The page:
‘There’s so much more that connects us than what divides us’ – Dispelling Muslim myths at the heart of Wellington initiatives
Mustenser Ahmad Qamar and Mohamed Anas Raheem are behind an upcoming Quran exhibition in Wellington as well as a newly established ‘Coffee, Cake & Islam’ meet-up initiative.
Countering negative perceptions of Muslims and the religion of Islam is at the heart of a newly established campaign in Wellington.
For the past few weeks, Karori resident and Muslim Mohamed Anas Raheem has been gathering those in his community to hear firsthand what Islam’s true teachings are over a fresh brew and a slice of cake.
The Coffee, Cake and True Islam initiative is about getting people to ask questions about Muslims and Islam to those in the community who know it best and can dispel the many myths that exist.
“While New Zealanders, for the most part, are able to divorce the actions of a few barbaric individuals with the religion of Islam, there are still a large number of Kiwis who have never met a Muslim.”
“We’re not trying to convert anyone. It’s about saying ‘hey we’re just like you, come and grab a cup of coffee with us and have a chat about what Islam is.”
So far, two sessions had been held in Wellington with about half a dozen people in attendance each time.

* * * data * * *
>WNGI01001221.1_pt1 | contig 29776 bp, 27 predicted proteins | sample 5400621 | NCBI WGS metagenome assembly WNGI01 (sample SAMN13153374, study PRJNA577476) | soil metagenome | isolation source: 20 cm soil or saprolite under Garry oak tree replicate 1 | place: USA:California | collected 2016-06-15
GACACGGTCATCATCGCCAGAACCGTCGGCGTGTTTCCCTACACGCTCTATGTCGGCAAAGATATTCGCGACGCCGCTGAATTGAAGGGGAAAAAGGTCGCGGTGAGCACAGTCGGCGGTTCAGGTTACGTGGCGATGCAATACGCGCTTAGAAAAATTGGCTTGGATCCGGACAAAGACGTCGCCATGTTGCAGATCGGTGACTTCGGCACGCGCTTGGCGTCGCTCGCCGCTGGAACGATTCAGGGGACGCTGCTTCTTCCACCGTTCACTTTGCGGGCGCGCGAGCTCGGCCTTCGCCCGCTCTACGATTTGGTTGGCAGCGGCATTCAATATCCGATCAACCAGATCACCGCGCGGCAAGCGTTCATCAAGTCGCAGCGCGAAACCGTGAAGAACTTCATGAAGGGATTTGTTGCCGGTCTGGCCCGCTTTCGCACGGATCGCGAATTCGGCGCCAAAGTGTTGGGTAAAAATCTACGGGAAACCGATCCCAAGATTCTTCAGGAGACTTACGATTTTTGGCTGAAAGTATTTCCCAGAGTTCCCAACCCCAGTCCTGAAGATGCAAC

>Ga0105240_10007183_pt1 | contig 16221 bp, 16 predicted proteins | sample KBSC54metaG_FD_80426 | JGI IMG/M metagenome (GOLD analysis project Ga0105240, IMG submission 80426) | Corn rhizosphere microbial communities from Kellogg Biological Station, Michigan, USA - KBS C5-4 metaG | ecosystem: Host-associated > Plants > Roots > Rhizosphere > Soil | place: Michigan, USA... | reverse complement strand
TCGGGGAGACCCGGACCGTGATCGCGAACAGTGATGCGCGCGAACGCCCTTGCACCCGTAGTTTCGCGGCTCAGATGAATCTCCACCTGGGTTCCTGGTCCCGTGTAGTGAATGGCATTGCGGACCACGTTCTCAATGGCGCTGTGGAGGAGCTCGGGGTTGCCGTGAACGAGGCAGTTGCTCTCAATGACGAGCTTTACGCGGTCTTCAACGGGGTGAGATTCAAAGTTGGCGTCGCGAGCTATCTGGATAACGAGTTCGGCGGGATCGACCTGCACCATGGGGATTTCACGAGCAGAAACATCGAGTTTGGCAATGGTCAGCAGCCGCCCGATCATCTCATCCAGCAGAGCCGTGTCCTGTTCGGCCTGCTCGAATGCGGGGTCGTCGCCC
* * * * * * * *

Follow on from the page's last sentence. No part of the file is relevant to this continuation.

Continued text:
“It’s not about the numbers, it’s about people hearing the message and passing it on,” Raheem said.
He said the sessions were about promoting “peace, tolerance and understanding” rather than focusing on those who used their religion to justify their criminality.
“Those sorts of actions have nothing to do with faith, whether it’s Islam or Christianity, it’s to do with the individuals and the way of life they subscribe to.”
Raheem believed that Kiwis were, for the most part, open-minded in terms of letting others practice their own faith but there was an underbelly as well.
“There is still some negative sentiment around that I think people keep hidden because it’s easier to express it behind a computer when you can’t put a face to the individuals.
“But there’s so much more that connects us than what divides us and that’s what this is all about,” he said.
However, according to a recent study conducted in New Zealand, more avid news consumers are more likely to be Islamophobic – a statistic Meet a Muslim organiser Mustenser Ahmad Qamar hoped to help change.
“We are driving a counter-narrative and tackling the tough questions head on during our Quran Exhibition as well as through education from the original source itself.
“Our community has translated the Holy Quran into 75 languages and one of them is Te Reo Maori which took one member 20 years to complete,” he said.
Alongside the Quran texts will be several banners explaining aspects of Islam including women’s rights, the concept of jihad and terrorism. Men and women from the local Muslim community will also be on hand to answer any questions.
“Our purpose with driving such initiatives is to prove the Quran is not a violent text. Some people like to misinterpret it but it’s a peaceful text that champions peace,” Qamar said.
“We want people to judge us for who we are rather than the actions of extremists.”